4. Alternate payment methods. Generally, a reputable organization will provide easy means to make donations online through its website. So there’s no need to use apps or sites like Venmo or PayPal or other methods to contribute. Similarly, if the contact person says that you must donate in cash, walk away.
5. Unfavorable ratings. A number of entities, including Charity Watch and Charity Navigator, monitor charitable organization activities and provide reviews. If a charity doesn’t have a favorable rating — or even worse, if it’s not listed at all — it’s probably best to steer clear. Also, the Better Business Bureau offers some accountability information.
Additionally, the IRS has a listing of qualified charities that you should review before making a contribution. If a charity isn’t on this list, any donations won’t be deductible on your federal income tax return.
Tips for Avoiding Scams
The best way to avoid charitable giving schemes is to be proactive and alert. Here are steps you can take to minimize the risk that you’ll be victimized:
Be direct. In some cases, the charitable organization may be legitimate, but the caller doesn’t actually represent the charity. Don’t automatically click on a link or send money to a third party. Try to cut out the middleman when you can. For example, you may open a new browser and access the charity’s website. Then you can make a direct donation.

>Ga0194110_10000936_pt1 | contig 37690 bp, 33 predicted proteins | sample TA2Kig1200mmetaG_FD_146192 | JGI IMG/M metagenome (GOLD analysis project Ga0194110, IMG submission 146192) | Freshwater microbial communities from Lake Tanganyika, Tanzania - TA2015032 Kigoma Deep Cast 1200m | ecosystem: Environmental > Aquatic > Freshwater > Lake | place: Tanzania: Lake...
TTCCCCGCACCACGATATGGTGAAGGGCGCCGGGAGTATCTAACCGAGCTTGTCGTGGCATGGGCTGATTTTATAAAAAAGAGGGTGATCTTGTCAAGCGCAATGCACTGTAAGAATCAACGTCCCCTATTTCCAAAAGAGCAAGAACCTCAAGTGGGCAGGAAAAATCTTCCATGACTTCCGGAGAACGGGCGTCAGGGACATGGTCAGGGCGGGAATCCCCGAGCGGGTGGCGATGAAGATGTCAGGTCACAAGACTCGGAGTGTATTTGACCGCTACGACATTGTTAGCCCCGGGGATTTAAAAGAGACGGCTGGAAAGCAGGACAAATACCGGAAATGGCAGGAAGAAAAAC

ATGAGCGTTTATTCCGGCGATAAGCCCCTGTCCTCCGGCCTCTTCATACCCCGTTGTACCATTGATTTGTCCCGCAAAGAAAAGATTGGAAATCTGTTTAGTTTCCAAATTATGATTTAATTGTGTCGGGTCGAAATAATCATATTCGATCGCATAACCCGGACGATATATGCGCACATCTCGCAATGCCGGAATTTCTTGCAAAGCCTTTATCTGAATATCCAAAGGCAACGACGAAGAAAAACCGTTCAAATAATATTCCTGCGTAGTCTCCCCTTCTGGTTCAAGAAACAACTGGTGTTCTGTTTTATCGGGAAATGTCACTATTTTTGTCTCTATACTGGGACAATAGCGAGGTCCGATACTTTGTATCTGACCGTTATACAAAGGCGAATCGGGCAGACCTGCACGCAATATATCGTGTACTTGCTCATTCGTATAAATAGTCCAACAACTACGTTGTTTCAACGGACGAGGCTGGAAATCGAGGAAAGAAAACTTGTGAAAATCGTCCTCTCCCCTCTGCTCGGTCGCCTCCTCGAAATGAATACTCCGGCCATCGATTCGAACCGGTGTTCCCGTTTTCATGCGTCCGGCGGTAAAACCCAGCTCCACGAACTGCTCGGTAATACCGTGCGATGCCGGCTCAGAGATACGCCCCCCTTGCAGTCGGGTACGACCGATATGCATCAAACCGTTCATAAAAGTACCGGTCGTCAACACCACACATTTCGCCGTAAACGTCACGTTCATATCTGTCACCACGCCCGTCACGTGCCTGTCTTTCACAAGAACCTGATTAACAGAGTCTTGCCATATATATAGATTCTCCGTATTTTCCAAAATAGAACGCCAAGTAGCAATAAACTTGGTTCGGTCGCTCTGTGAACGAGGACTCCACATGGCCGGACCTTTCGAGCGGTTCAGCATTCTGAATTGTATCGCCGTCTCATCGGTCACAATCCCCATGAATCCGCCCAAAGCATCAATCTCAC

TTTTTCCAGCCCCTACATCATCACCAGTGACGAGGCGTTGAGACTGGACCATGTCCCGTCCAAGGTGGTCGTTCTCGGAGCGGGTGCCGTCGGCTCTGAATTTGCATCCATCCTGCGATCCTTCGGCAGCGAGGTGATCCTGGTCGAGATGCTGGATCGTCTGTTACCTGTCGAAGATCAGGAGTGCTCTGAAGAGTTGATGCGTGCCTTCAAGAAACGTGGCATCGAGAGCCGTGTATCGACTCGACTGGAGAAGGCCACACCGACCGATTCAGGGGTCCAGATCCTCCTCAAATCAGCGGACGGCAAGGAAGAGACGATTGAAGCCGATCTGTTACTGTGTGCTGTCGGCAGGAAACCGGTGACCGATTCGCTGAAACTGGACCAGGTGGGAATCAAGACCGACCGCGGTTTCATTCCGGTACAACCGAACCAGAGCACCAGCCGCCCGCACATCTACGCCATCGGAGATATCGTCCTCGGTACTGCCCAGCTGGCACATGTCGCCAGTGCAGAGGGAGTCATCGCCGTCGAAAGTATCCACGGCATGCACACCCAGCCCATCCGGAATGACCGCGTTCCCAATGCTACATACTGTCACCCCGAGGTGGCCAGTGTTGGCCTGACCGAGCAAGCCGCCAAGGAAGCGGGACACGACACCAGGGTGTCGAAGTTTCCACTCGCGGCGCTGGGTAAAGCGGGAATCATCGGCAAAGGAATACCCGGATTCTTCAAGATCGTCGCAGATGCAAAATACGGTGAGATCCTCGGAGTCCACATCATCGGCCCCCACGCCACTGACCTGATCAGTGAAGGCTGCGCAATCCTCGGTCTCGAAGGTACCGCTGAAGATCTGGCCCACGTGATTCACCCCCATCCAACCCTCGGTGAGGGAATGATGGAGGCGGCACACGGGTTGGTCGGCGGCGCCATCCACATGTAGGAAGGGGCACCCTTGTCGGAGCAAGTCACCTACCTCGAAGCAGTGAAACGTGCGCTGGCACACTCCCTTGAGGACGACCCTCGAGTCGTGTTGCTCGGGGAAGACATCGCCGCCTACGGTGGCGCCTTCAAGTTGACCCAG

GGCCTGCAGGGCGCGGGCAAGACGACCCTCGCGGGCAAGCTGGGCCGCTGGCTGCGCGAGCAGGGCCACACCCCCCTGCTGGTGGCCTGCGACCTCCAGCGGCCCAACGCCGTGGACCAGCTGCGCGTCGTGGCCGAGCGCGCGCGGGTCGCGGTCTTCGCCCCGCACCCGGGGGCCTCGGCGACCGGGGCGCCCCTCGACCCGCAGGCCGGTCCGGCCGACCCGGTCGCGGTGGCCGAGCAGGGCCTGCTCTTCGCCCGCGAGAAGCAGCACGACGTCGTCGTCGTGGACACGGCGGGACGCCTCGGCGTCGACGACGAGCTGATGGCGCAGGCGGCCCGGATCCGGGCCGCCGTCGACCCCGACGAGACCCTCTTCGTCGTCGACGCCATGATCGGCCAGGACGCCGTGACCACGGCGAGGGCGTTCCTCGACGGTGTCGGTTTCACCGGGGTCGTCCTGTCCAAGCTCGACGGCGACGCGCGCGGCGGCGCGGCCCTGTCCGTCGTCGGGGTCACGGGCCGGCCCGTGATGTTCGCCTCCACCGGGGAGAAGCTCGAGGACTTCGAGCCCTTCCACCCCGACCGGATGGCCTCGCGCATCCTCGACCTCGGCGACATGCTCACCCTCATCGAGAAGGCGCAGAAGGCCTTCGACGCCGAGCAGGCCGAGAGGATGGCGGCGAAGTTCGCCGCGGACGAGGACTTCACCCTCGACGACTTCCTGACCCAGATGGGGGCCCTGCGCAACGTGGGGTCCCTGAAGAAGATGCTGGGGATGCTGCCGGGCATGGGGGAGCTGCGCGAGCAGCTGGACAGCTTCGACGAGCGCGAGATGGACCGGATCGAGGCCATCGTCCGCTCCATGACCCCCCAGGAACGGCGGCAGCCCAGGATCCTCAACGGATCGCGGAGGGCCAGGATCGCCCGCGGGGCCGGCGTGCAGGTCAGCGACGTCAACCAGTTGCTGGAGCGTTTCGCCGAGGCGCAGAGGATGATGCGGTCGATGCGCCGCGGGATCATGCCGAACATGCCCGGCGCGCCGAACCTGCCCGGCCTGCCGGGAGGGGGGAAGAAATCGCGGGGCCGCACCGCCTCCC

Give with your head as much as your heart. It’s easy to let your emotions get the best of you when you hear about a disaster or the unfortunate plight of a group of people. But try to keep a level head and look beyond the emotional appeal. Consider how much you can afford to contribute, how your money will be helping and whether the information you’re able to obtain all adds up.
Be skeptical of outlandish claims. Frequently, a bogus charity will go to great lengths to show the good deeds they’ve accomplished while obscuring any financial reporting and accounting aspects. They may try to cover their tracks by trumpeting their triumphs. You can see through a potential ruse by investigating the claims the charity is making. Be wary of postings about third-party ratings that seem too good to be true.
Don’t blindly follow the crowd. Crowdfunding efforts generally have good intentions, but scammers may try to pilfer funds illegally. Unlike qualified charitable organizations, these campaigns aren’t subject to strict regulations, filings and IRS scrutiny. Again, you may be advised to skip any middleman and give directly to the charity’s website. If you do decide to take a leap of faith, obtain confirmation for your records.
Do your homework. Charitable scams are an ongoing problem, so the onus remains on you to conduct the necessary research. Fortunately, there are a multitude of resources available online that can help you navigate these waters.
Be Generous, But Careful
When it comes to identifying bogus charities, your tax advisor can help you evaluate the legitimacy of organizations and the resulting tax consequences. It’s important to stay vigilant, but it’s reassuring to know that you can rely on your advisory team to steer you in the right direction.